|WO2003023353A2 *||27 Aug 2002||20 Mar 2003||Beckman Coulter, Inc.||Particle based homogeneous assays using capillary electrophoresis with laser-induced fluorescence detection|
|WO2003023353A3 *||27 Aug 2002||31 Dec 2003||Beckman Coulter Inc||Particle based homogeneous assays using capillary electrophoresis with laser-induced fluorescence detection|
|WO2003036290A1 *||6 Sep 2002||1 May 2003||Genomic Profiling Systems, Inc.||Rapid and sensitive detection of molecules|
|WO2003050539A1 *||6 Dec 2002||19 Jun 2003||Immunetech, Inc.||Homogeneous immunoassays for multiple allergens|
|WO2004064751A2 *||15 Jan 2004||5 Aug 2004||St. Johns University New York||Nanoparticle based stabilization of ir fluorescent dyes|
|WO2004064751A3 *||15 Jan 2004||6 Jan 2005||St Johns University New York||Nanoparticle based stabilization of ir fluorescent dyes|
|WO2004090548A1 *||15 Mar 2004||21 Oct 2004||Chengdu Kuachang Medical Industrial Limited||Device for analysis or separation containing an active nanostructured carrier, its preparation method and applications|
|WO2004102196A1 *||30 Apr 2004||25 Nov 2004||Chengdu Kuachang Medical Industrial Limited||Apparatus including nanostructures used for separation or analysis, and the preparation and application thereof|
|WO2005071412A2||6 Jan 2005||4 Aug 2005||Applera Corporation||Phosphor particle coded beads|
|WO2005106462A2 *||26 Apr 2005||10 Nov 2005||Drexel University||Methods for use of fluorescent nanoparticles to determine free volume and to detect and deliver materials to repair cracks in polymers and polymer composites|
|WO2005106462A3 *||26 Apr 2005||12 Jan 2006||Univ Drexel|
|WO2006022887A1 *||20 Apr 2005||2 Mar 2006||Board Of Regents, The University Of Texas System||Nanocoating for improving biocompatibility of medical implants|
|WO2008021540A2 *||17 Aug 2007||21 Feb 2008||The Regents Of The University Of California||Customized lithographic particles|
|WO2008064336A2||21 Nov 2007||29 May 2008||Inivitrogen Corporation||Autoimmune disease biomarkers|
|WO2008094709A2 *||1 Feb 2008||7 Aug 2008||Trustees Of Columbia University In The City Of New York||Methods and compositions for treating t-cell leukemia|
|WO2008121349A1 *||28 Mar 2008||9 Oct 2008||University Of Delaware||Tag and target delivery system|
|WO2009032600A1||25 Aug 2008||12 Mar 2009||Sharon Sageman||7-keto dhea for psychiatric use|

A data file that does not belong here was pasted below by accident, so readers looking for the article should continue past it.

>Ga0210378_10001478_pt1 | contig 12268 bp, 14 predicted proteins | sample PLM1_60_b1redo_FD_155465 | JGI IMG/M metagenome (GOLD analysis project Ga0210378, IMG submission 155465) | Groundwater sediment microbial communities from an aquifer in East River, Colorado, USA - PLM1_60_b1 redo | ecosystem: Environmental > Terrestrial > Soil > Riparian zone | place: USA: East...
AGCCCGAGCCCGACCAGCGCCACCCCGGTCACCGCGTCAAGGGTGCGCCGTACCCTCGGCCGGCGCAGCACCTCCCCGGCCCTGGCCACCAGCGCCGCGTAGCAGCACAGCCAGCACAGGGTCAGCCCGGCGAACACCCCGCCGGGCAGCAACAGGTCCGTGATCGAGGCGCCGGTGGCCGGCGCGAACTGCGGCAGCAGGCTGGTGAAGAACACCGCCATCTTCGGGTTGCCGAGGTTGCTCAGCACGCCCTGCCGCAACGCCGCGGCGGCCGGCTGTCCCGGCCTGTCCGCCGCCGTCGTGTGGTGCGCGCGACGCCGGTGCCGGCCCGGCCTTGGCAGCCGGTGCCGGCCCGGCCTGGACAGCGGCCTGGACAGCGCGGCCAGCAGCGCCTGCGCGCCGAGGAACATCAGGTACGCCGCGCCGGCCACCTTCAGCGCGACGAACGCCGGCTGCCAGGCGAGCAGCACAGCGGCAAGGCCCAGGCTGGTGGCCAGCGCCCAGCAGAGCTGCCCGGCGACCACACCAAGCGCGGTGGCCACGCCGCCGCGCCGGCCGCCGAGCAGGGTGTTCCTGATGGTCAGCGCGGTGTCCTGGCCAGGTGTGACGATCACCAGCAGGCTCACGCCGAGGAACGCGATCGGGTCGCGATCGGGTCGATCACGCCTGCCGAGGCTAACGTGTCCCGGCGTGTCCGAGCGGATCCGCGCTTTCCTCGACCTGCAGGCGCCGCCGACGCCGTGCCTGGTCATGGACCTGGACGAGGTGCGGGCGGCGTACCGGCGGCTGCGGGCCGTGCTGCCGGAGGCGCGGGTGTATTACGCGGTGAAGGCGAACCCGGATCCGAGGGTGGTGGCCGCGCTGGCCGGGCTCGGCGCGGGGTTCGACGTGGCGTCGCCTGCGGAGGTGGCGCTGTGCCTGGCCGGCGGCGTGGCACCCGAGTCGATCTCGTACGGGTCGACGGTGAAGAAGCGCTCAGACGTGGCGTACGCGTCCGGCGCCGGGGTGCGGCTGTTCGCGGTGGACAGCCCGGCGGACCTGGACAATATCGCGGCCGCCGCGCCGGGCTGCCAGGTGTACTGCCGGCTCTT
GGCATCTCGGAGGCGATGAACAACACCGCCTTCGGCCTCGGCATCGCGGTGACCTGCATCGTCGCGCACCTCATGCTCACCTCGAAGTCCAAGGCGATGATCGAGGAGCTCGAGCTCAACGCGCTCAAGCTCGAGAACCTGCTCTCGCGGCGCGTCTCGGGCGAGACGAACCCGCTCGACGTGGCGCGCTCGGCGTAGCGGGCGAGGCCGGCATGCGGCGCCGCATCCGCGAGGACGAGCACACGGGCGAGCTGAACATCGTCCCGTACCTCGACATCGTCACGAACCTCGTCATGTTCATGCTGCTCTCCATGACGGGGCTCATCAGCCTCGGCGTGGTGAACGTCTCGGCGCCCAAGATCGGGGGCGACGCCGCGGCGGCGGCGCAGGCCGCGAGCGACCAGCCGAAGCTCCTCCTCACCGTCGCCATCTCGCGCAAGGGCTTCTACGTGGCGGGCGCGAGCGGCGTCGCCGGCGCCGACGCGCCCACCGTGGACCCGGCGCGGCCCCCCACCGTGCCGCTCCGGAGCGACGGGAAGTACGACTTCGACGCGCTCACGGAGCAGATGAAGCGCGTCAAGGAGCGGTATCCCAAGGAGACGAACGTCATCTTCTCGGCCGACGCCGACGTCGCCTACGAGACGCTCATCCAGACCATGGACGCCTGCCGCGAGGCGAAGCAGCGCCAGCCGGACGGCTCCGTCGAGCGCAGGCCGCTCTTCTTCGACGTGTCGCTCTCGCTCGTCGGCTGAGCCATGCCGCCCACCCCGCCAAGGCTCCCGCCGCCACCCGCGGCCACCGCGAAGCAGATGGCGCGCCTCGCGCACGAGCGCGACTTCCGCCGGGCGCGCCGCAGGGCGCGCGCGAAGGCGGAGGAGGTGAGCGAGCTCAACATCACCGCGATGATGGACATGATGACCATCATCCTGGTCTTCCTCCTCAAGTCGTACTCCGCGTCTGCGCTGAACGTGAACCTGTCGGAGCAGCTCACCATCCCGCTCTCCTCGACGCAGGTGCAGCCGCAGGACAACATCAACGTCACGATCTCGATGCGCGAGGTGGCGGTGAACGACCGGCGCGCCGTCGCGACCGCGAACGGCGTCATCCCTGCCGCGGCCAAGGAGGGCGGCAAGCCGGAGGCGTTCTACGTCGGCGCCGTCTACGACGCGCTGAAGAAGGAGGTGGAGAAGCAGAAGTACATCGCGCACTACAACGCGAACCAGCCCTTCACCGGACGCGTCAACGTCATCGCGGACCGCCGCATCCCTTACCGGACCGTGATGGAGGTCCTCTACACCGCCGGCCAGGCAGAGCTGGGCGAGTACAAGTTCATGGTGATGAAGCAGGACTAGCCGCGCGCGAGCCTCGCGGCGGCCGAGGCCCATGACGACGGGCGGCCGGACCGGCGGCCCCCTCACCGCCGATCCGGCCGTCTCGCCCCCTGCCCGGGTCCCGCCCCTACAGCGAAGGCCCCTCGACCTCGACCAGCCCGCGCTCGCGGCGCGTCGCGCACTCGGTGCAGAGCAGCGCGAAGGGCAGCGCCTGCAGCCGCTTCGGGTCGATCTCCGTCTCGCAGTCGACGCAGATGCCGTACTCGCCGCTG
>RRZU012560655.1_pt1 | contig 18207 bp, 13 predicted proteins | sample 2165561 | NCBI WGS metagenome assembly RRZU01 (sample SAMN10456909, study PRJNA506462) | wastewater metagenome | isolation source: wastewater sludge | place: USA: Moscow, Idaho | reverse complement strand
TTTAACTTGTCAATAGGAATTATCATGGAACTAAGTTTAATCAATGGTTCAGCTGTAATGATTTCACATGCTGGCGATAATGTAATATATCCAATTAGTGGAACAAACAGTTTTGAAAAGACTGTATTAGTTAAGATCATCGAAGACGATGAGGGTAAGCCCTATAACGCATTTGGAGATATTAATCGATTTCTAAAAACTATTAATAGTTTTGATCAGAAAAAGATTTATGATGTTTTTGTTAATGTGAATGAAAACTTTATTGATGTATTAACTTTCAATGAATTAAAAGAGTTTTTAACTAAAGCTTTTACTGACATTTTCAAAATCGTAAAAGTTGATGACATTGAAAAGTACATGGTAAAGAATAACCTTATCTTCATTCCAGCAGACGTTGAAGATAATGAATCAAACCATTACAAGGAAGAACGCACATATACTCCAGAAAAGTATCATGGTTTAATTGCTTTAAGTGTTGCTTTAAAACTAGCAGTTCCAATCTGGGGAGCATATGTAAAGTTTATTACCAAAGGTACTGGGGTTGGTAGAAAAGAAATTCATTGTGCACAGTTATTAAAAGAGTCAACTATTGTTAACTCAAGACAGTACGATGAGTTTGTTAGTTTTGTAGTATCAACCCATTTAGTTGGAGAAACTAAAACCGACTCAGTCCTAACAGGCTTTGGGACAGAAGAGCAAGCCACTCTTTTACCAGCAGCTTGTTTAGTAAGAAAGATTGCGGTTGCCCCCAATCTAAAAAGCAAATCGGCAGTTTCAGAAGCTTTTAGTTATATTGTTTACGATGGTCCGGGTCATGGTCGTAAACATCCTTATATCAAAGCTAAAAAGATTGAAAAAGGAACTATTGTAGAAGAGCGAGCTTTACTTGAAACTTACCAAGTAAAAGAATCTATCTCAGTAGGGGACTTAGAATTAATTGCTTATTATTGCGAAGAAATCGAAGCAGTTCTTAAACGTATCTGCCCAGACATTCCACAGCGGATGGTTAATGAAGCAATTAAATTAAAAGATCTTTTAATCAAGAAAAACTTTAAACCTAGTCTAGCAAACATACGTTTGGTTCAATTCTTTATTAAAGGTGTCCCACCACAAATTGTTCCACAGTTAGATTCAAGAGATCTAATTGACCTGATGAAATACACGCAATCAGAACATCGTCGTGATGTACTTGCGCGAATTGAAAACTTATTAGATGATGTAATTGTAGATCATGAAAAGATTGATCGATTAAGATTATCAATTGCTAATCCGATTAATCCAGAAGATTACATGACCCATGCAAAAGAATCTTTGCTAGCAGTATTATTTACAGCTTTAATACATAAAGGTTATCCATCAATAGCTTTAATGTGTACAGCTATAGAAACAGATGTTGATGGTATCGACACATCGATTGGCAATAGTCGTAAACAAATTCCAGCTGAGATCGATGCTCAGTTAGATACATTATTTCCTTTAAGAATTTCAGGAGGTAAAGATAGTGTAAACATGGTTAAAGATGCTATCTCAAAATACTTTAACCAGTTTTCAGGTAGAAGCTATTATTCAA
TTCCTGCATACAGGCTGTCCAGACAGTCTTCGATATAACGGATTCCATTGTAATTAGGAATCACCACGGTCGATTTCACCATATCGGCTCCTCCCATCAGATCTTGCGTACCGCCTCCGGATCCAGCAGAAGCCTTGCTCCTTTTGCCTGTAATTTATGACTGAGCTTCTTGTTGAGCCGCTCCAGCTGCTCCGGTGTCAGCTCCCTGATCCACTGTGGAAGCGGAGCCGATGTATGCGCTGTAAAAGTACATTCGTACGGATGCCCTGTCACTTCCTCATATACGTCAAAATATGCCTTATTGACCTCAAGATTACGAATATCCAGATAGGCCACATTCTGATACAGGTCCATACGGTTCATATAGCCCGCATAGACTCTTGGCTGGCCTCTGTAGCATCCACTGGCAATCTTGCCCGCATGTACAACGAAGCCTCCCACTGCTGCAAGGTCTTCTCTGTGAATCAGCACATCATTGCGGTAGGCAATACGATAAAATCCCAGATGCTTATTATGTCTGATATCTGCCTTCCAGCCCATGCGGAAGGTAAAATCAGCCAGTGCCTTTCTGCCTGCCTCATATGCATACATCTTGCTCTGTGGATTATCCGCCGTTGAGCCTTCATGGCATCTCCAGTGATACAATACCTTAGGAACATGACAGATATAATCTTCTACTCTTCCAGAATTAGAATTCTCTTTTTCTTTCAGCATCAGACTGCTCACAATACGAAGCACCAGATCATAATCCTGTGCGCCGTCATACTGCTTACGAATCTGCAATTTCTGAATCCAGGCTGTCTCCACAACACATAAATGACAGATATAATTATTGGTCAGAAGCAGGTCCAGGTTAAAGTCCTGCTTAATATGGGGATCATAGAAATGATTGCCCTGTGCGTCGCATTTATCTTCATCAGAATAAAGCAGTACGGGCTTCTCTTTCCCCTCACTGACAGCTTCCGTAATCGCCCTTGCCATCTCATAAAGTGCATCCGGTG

|WO2009064489A1 *||14 Nov 2008||22 May 2009||The Regents Of The University Of California||Process for directing assemblies of particulate dispersions using surface roughness|
|WO2009091643A1||7 Jan 2009||23 Jul 2009||Luminex Corporation||Isolation and enumeration of cells from a complex sample matrix|
|WO2010054385A2||10 Nov 2009||14 May 2010||Luminex Corporation||Method and system for manufacture and use of macroporous beads in a multiplex assay|
|WO2012129412A1||22 Mar 2012||27 Sep 2012||Nanohmics, Inc.||Method for assembly of analyte filter arrays using biomolecules|
|WO2013083847A2||10 Dec 2012||13 Jun 2013||Institut Pasteur||Multiplex immuno screening assay|
|WO2013134431A1||6 Mar 2013||12 Sep 2013||Life Technologies Corporation||Biomarkers for systemic lupus erythematosus|
|WO2014134280A1||27 Feb 2014||4 Sep 2014||The Terasaki Family Foundation||Methods, compositions and kits to recycle internally dyed particles|
|U.S. Classification||436/523, 536/24.3, 435/4, 435/7.1, 436/519, 435/174, 536/24.32, 536/23.1, 435/7.2, 435/6.1|
|International Classification||G01N15/14, G01N15/10, G01N33/533, C12Q1/68, G01N33/566, G01N33/58, G01N33/543|
|Cooperative Classification||G01N33/54346, G01N15/14, G01N2015/1018, G01N33/582, G01N33/587|
|European Classification||G01N33/58D, G01N33/58H4, G01N33/543D6|
|5 May 1999||AS||Assignment|
Owner name: LUMINEX CORPORATION, TEXAS
Free format text: ASSIGNMENT OF ASSIGNORS INTEREST;ASSIGNORS:CHANDLER, MARK B.;CHARDLER, DON J.;REEL/FRAME:009952/0898;SIGNING DATES FROM 19990416 TO 19990420
|18 Jan 2005||FPAY||Fee payment|
Year of fee payment: 4
|6 Jan 2009||FPAY||Fee payment|
Year of fee payment: 8
|31 Jan 2013||FPAY||Fee payment|
Year of fee payment: 12